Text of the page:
How is this for bad timing? Just as Comcast is gearing up to finalize a closely scrutinized merger with NBC Universal, it’s dragged into yet another net neutrality debate, this time focusing on allegations it tried to impose extra tolls on Netflix video traffic.
Level 3 is alleging that Comcast is trying to do away with the open Internet by demanding Level 3 pay it for transit. Comcast, on the other hand, is taking the stance that this is just business as usual. Even without taking sides, one has to wonder: Why is Comcast always the one that’s getting in trouble?
The answer, in short: Comcast has become the quintessential broadband bully — an image that is part outside perception, part self-fulfilling prophecy. Here’s the list of missteps and allegations that shaped Comcast’s image:
Sabotaging P2P. Comcast’s first major brush with net neutrality advocates happened when the company decided to block its customers’ P2P file transfers in the summer of 2007. The company eventually changed its network management practices under pressure from the FCC, which nonetheless proceeded to impose restrictions on Comcast’s handling of P2P traffic. The proceedings included memorable moments like an FCC hearing that was packed with people paid by Comcast to “save seats.”
Killing net neutrality and neutering the FCC. Comcast went to court to fight the FCC order even though it had already implemented much of it before the commission had issued its demands — and won. The court ruling effectively crippled the FCC by restricting its authority over the Internet, and efforts to implement strong net neutrality protection in the U.S. haven’t been successful since.
Spying on its customers. It may have been just one of those ideas that would never see the light of day, but Comcast’s plans to use cameras to figure out who was watching TV at any given time didn’t exactly help the company’s image.
Capping customers’ bandwidth. Comcast was one of the first ISPs to institute a bandwidth cap in the summer of 2008, threatening customers who repeatedly use more than 250GB a month with account terminations. The step was followed by a public uproar. Guess what happened when Charter (chtr) introduced even lower caps half a year later? That’s right: Nothing.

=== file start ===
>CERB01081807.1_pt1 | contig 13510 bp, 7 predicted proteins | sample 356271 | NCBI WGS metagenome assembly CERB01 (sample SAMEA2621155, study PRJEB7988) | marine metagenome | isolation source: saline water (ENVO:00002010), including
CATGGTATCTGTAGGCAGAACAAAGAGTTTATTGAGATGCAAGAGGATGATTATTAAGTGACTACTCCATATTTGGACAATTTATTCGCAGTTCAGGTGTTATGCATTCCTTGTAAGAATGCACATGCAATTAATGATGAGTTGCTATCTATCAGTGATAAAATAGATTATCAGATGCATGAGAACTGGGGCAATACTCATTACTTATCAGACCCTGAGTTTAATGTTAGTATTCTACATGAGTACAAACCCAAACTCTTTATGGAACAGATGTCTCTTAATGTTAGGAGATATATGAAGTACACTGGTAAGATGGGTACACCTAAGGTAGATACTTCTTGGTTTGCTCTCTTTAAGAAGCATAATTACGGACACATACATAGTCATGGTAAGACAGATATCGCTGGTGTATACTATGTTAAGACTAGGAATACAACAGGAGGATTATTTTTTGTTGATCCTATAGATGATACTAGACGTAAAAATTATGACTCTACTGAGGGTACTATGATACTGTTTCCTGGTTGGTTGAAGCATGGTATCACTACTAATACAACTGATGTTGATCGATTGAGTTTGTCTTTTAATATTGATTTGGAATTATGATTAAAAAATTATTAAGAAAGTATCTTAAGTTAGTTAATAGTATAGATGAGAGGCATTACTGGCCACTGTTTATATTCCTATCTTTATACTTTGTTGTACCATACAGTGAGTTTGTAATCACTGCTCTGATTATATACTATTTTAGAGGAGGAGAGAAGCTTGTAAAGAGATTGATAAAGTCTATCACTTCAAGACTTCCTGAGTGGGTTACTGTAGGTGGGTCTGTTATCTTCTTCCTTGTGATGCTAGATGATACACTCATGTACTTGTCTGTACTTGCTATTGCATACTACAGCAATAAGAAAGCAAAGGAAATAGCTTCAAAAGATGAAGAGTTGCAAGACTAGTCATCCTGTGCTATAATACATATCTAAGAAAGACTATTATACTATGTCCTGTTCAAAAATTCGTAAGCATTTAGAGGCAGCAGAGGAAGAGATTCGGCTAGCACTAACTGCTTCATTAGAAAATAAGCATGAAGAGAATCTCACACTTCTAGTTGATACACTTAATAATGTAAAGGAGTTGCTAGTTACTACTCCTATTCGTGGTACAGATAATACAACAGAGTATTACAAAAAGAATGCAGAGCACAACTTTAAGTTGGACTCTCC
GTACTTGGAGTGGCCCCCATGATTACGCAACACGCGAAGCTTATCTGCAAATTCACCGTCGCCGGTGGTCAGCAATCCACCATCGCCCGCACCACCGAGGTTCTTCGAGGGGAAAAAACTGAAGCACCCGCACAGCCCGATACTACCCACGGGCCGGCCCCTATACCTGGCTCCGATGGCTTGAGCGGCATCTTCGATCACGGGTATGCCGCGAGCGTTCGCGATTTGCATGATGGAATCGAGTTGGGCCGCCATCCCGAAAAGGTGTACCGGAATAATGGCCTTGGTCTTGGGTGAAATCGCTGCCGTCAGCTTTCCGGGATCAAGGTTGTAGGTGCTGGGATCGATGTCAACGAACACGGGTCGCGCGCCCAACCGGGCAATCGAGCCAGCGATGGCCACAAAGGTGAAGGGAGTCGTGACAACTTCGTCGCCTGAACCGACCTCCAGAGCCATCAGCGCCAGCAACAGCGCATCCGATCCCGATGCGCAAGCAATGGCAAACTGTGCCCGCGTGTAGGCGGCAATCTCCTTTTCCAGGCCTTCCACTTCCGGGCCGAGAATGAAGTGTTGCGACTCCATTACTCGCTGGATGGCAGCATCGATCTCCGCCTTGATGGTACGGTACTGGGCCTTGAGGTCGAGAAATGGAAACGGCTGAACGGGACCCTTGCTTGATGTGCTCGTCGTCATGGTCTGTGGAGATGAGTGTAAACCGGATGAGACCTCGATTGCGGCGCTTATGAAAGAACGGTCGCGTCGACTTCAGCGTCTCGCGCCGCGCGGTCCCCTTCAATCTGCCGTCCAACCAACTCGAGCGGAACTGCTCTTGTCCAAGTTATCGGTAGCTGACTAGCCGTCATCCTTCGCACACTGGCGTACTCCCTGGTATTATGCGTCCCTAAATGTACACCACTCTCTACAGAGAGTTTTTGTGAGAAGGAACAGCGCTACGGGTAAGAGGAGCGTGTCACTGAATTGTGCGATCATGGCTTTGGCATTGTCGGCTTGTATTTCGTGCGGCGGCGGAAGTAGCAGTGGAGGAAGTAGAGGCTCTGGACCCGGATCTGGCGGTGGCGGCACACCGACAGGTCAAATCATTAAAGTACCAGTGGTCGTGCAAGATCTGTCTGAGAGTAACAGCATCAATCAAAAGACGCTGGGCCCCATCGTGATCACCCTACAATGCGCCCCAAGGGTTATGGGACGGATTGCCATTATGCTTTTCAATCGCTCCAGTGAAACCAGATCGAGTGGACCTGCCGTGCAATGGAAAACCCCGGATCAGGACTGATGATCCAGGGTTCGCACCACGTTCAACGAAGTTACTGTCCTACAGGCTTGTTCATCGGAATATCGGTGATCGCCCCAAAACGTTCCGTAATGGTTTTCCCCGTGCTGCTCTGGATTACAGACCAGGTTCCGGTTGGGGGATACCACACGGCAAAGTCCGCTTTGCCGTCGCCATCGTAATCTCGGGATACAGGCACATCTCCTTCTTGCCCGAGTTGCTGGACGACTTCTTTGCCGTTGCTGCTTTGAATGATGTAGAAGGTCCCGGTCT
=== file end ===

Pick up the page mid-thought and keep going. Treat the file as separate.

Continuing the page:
Blocking Hulu. Wait, did they really do that? No, they didn’t. Hulu itself recently did, acting on behalf of Fox, as part of its retransmission fee dispute with Cablevision. In fact, the incident, which briefly prevented Cablevision customers from accessing videos on Hulu, didn’t have anything to do with Comcast. Except maybe for the fact that a merged Comcast-NBC would be able to have Hulu institute similar measures at any time. Which kind of makes you wonder: Was Fox really just out to get more money from Cablevision, or did it try to influence the regulatory merger review of one of its biggest competitors?
Peddling cable modems. Lost in the uproar about Level 3’s allegations was another FCC complaint filed against Comcast yesterday: Cable modem maker Zoom is alleging that Comcast is trying to force its customers to lease or buy Comcast-provided cable modems by shutting out competing products though unnecessary tests and standards. From Zoom’s press release:
“These new standards, among other things, address a modem’s weight, labeling, and packaging as well as its physical appearance following the application of various substances, such as waxes. They also require a cable modem to suffer no degradation in performance at temperatures far in excess of those generally found in the United States and well above the requirement for electronics equipment such as an iPad or a personal computer.”
Merging with NBC. No one really doubts at this point that the merger of Comcast and NBC Universal will go through. Still up in the air, though, is the question of whether Comcast will have to agree to any stipulations regarding its online offerings. These could range from requirements to license NBC content to competitors to a forced divestiture from Hulu, of which NBC currently owns 32 percent.
The current conflict with Level 3 is only adding to the pressure, especially since Level 3 is busy using this to pit Comcast’s Xfinity online offering against Netflix, stating that “the fundamental issue is whether Comcast… has the right to unilaterally set a ‘price’ for access that effectively discriminates against competitors of Comcast’s cable and Xfinity content.”
It’s unclear what exactly the fall-out of the Level 3 dispute will look like — but it’s becoming more and more clear that Comcast’s ability to evoke strong emotions and influence consumers and regulators to action is phenomenal.
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